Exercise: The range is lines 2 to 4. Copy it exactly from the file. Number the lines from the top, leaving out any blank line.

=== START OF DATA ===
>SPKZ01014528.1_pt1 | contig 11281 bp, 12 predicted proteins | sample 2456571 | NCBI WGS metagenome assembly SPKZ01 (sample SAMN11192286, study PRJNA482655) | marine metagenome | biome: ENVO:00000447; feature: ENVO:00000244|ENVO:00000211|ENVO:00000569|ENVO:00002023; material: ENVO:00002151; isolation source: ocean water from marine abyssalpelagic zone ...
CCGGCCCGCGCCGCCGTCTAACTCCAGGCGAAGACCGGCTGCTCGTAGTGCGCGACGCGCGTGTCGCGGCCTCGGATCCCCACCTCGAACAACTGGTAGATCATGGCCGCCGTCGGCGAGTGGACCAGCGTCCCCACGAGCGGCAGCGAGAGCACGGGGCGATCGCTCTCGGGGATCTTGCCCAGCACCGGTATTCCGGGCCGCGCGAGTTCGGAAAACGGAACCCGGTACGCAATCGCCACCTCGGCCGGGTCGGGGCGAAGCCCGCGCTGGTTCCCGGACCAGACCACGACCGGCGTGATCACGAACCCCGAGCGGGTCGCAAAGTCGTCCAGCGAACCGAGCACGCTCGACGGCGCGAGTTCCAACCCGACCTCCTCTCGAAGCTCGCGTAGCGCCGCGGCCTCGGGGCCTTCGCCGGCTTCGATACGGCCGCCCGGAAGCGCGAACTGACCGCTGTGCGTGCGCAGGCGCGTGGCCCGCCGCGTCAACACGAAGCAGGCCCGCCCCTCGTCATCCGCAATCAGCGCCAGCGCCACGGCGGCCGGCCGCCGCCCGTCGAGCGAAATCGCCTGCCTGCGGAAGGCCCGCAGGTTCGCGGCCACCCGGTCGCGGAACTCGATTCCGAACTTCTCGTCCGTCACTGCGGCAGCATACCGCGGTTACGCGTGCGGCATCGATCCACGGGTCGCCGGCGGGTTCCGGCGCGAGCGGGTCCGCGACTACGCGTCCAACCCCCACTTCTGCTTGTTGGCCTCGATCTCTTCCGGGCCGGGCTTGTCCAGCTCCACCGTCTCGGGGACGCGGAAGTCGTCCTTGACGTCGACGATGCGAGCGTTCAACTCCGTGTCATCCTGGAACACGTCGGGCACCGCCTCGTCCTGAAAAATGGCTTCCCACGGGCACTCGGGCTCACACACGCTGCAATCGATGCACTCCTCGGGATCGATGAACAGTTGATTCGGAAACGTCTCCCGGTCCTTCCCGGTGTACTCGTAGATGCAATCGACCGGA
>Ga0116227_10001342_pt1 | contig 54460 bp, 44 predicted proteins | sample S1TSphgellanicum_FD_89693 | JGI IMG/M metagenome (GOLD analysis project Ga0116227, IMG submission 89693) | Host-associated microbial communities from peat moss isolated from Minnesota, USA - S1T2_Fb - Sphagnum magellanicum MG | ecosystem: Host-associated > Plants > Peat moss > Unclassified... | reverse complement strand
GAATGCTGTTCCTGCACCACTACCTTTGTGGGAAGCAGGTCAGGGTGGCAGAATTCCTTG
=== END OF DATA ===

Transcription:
CCGGCCCGCGCCGCCGTCTAACTCCAGGCGAAGACCGGCTGCTCGTAGTGCGCGACGCGCGTGTCGCGGCCTCGGATCCCCACCTCGAACAACTGGTAGATCATGGCCGCCGTCGGCGAGTGGACCAGCGTCCCCACGAGCGGCAGCGAGAGCACGGGGCGATCGCTCTCGGGGATCTTGCCCAGCACCGGTATTCCGGGCCGCGCGAGTTCGGAAAACGGAACCCGGTACGCAATCGCCACCTCGGCCGGGTCGGGGCGAAGCCCGCGCTGGTTCCCGGACCAGACCACGACCGGCGTGATCACGAACCCCGAGCGGGTCGCAAAGTCGTCCAGCGAACCGAGCACGCTCGACGGCGCGAGTTCCAACCCGACCTCCTCTCGAAGCTCGCGTAGCGCCGCGGCCTCGGGGCCTTCGCCGGCTTCGATACGGCCGCCCGGAAGCGCGAACTGACCGCTGTGCGTGCGCAGGCGCGTGGCCCGCCGCGTCAACACGAAGCAGGCCCGCCCCTCGTCATCCGCAATCAGCGCCAGCGCCACGGCGGCCGGCCGCCGCCCGTCGAGCGAAATCGCCTGCCTGCGGAAGGCCCGCAGGTTCGCGGCCACCCGGTCGCGGAACTCGATTCCGAACTTCTCGTCCGTCACTGCGGCAGCATACCGCGGTTACGCGTGCGGCATCGATCCACGGGTCGCCGGCGGGTTCCGGCGCGAGCGGGTCCGCGACTACGCGTCCAACCCCCACTTCTGCTTGTTGGCCTCGATCTCTTCCGGGCCGGGCTTGTCCAGCTCCACCGTCTCGGGGACGCGGAAGTCGTCCTTGACGTCGACGATGCGAGCGTTCAACTCCGTGTCATCCTGGAACACGTCGGGCACCGCCTCGTCCTGAAAAATGGCTTCCCACGGGCACTCGGGCTCACACACGCTGCAATCGATGCACTCCTCGGGATCGATGAACAGTTGATTCGGAAACGTCTCCCGGTCCTTCCCGGTGTACTCGTAGATGCAATCGACCGGA
>Ga0116227_10001342_pt1 | contig 54460 bp, 44 predicted proteins | sample S1TSphgellanicum_FD_89693 | JGI IMG/M metagenome (GOLD analysis project Ga0116227, IMG submission 89693) | Host-associated microbial communities from peat moss isolated from Minnesota, USA - S1T2_Fb - Sphagnum magellanicum MG | ecosystem: Host-associated > Plants > Peat moss > Unclassified... | reverse complement strand
GAATGCTGTTCCTGCACCACTACCTTTGTGGGAAGCAGGTCAGGGTGGCAGAATTCCTTG